KDDI ties in partners for new phone OS
Taking on Symbian, Windows Mobile, Linux et al
Qualcomm, Toshiba, Sanyo and Japanese cellco KDDI, are planning to work on a new operating system for handsets, rivaling the Symbian OS, Linux and Microsoft’s Windows Mobile.
The aim is supposed to be to cut the cost of designing new handsets, although initially at least, it is likely to increase costs, and what this seems to be really about is gaining control over handset designs by one of the major Japanese operators.
It throws a new light on the break up of the deal between Sanyo and Nokia earlier this month, to work on CDMA handsets, which resulted in Nokia pulling out of the CDMA market altogether, saying it was too small an opportunity. Perhaps Sanyo was tempted instead by the opportunity to capture the great bulk of future KDDI handset business.
Nokia, as the primary driving force behind Symbian, would never have agreed to go along with a deal like this. Its Series 60 development environment competes head on with Qualcomm’s BREW, and now Qualcomm has a chance to dominate a full operating system as handsets become more and more sophisticated and need to control more processes and peripherals.
The move is supposed to cut the cost of producing a new handset by more than two thirds, but perhaps no-one has factored in the cost of supporting an operating system and we wonder about the accuracy of that statement.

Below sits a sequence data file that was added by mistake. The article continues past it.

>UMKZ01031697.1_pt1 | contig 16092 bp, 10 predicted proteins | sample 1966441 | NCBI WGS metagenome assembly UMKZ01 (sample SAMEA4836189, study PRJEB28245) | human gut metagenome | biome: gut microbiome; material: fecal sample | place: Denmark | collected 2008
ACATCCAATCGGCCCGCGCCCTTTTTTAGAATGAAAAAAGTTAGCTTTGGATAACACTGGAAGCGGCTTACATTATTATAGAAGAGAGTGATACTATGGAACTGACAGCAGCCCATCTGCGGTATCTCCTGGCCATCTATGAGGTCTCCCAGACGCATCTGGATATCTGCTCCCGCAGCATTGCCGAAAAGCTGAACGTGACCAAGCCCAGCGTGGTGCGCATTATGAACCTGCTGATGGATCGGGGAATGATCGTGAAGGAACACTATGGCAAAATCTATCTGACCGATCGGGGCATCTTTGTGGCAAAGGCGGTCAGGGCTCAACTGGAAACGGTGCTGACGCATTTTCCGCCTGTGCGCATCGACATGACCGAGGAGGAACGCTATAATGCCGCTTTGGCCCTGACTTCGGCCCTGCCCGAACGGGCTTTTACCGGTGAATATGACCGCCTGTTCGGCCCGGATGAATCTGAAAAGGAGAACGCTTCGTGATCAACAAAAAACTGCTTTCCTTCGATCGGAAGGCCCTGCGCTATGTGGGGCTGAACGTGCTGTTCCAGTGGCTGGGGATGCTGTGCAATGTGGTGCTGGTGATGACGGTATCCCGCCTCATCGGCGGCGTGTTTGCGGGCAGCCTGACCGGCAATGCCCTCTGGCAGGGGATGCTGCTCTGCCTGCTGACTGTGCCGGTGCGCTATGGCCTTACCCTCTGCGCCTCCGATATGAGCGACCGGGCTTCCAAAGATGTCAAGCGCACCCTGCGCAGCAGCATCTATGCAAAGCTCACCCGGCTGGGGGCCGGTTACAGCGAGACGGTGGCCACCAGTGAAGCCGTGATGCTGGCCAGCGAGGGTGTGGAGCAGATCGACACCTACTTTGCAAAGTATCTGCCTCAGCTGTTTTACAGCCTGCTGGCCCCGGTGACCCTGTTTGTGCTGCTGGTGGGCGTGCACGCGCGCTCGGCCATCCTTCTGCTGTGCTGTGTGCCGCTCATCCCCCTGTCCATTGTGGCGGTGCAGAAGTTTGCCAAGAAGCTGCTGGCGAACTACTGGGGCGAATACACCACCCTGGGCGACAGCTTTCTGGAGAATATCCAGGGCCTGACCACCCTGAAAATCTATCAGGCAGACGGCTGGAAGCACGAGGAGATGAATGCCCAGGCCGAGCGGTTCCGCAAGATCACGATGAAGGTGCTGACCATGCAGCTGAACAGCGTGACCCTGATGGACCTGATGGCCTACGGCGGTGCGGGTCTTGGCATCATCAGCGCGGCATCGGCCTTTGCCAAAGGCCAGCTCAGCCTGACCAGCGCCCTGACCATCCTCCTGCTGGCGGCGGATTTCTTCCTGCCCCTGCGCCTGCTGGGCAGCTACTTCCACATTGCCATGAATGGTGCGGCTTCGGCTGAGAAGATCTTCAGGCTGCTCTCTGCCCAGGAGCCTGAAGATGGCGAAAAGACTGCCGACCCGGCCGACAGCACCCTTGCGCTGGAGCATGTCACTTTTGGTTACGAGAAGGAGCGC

The software will be ready for mobile phone handsets to go on the market by the end of 2007, a statement said, claiming that handset makers can spend as much $85m to 170m to develop a high-end new phone and take a long as two years. The group says it can cut this down to one year with a new operating system.
The four companies have agreed to include software for running cameras, messaging programs and wireless applications, as part of the operating system. Many major operators have already agreed a standard for running messaging systems at 3GSM this year. KDDI has 26 million mobile phone subscribers in Japan and it will need more converts to the new operating system at other operators in order to spread the cost over a sufficiently large population of handsets.
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